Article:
>> Think about why you are doing this and then stop doing it :)

    >
    >Hmm..... Thanks for the input, but maybe you are the one who needs to
    >think about it more. DHCP is not an option for me. Each access point
    >(wireless router) that I connect to requires that I use specific IP
    >address.
    >
    >The netswitcher.com link you've provided sounds interesting, but I'm
    >looking for a free solution, and it doesn't specifically mention


    http://www.netswitcher.com/

    >wireless - which is the point.


    Oh really? The point was to point you at network configuration manager.

    On above URL,

    Information about new capabilities is now available online. Click
    "here" for the latest information.

    Clicking the link for more information ->

    http://www.netswitcher.com/WirelessProfileManager.htm
    Wireless (802.11 a/b/g) Profile Manager Information

    This module allow you to configure, test, save, and restore 802.11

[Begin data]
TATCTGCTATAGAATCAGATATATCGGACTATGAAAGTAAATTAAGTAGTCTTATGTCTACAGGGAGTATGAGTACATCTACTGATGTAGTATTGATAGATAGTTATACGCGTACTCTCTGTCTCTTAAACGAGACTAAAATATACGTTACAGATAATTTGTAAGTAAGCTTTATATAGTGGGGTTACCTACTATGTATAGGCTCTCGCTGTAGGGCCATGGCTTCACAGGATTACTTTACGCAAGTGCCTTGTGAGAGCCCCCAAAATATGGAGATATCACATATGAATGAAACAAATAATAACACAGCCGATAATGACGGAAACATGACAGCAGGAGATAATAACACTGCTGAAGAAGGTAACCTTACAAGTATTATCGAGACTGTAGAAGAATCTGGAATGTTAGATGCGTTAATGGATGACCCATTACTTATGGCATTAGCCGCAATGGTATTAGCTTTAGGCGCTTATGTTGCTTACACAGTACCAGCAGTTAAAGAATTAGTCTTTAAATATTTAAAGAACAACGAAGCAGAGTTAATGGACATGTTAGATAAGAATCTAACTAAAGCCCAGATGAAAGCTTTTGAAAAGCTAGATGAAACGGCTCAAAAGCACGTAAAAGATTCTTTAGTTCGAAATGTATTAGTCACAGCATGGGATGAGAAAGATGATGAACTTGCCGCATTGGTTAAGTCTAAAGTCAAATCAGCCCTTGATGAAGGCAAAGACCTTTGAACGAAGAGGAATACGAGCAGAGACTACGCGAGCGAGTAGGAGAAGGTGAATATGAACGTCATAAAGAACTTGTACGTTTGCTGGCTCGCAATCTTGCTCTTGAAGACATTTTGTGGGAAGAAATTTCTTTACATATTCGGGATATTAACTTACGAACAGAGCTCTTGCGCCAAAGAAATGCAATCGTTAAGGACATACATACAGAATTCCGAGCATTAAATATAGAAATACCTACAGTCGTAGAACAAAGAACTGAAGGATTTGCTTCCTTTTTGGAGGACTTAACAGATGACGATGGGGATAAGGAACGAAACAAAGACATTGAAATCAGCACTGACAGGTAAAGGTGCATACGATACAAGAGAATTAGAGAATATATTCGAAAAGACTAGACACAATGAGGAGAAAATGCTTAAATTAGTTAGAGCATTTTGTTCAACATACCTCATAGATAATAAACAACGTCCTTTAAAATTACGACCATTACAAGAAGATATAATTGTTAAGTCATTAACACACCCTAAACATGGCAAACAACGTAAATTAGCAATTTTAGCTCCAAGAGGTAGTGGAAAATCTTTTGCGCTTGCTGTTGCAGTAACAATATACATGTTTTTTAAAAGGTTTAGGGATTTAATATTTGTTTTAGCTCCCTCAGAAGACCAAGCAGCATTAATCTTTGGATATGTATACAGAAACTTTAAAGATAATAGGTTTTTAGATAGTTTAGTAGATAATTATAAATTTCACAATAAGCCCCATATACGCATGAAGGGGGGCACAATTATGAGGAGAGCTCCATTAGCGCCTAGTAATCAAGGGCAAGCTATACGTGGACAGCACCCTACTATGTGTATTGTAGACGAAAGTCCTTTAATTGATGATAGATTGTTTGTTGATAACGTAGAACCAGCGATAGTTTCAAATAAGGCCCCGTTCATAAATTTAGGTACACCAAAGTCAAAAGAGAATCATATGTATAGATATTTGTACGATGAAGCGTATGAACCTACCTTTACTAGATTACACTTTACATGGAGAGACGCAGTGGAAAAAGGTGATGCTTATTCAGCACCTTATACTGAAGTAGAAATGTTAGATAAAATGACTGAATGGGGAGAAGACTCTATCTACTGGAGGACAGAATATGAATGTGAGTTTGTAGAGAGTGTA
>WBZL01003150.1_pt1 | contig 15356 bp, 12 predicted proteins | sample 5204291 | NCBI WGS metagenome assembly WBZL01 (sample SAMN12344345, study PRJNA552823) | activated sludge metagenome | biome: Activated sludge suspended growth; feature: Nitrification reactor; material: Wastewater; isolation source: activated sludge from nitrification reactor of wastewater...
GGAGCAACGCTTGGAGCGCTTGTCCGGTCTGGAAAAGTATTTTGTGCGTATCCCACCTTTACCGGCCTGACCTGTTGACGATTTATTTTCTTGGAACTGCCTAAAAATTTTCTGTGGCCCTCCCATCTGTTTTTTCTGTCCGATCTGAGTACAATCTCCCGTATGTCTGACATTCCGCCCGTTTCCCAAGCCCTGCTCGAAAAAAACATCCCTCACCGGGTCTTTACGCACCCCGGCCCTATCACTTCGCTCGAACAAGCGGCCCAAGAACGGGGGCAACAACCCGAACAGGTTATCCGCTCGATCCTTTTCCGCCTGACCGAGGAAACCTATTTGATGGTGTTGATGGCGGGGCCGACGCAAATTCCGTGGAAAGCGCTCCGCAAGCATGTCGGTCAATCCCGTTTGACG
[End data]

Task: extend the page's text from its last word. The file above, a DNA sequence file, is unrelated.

wireless network settings for your card or cards. Once the
    configuration has been tested, verified, and saved, it can be used in
    NetSwitcher as a part of the normal profile for a location where you
    work. As you build a database of locations where you use wireless
    services, you will finally be able to immediately get to work rather
    then "fiddling" with 802.11 wireless settings.


    >The script idea you posted has much more potential. I will do some


    #
    Microsoft Windows XP - Using Netsh
    Netsh is a command-line scripting utility that allows you to, either
    locally or remotely, display or modify the network configuration of a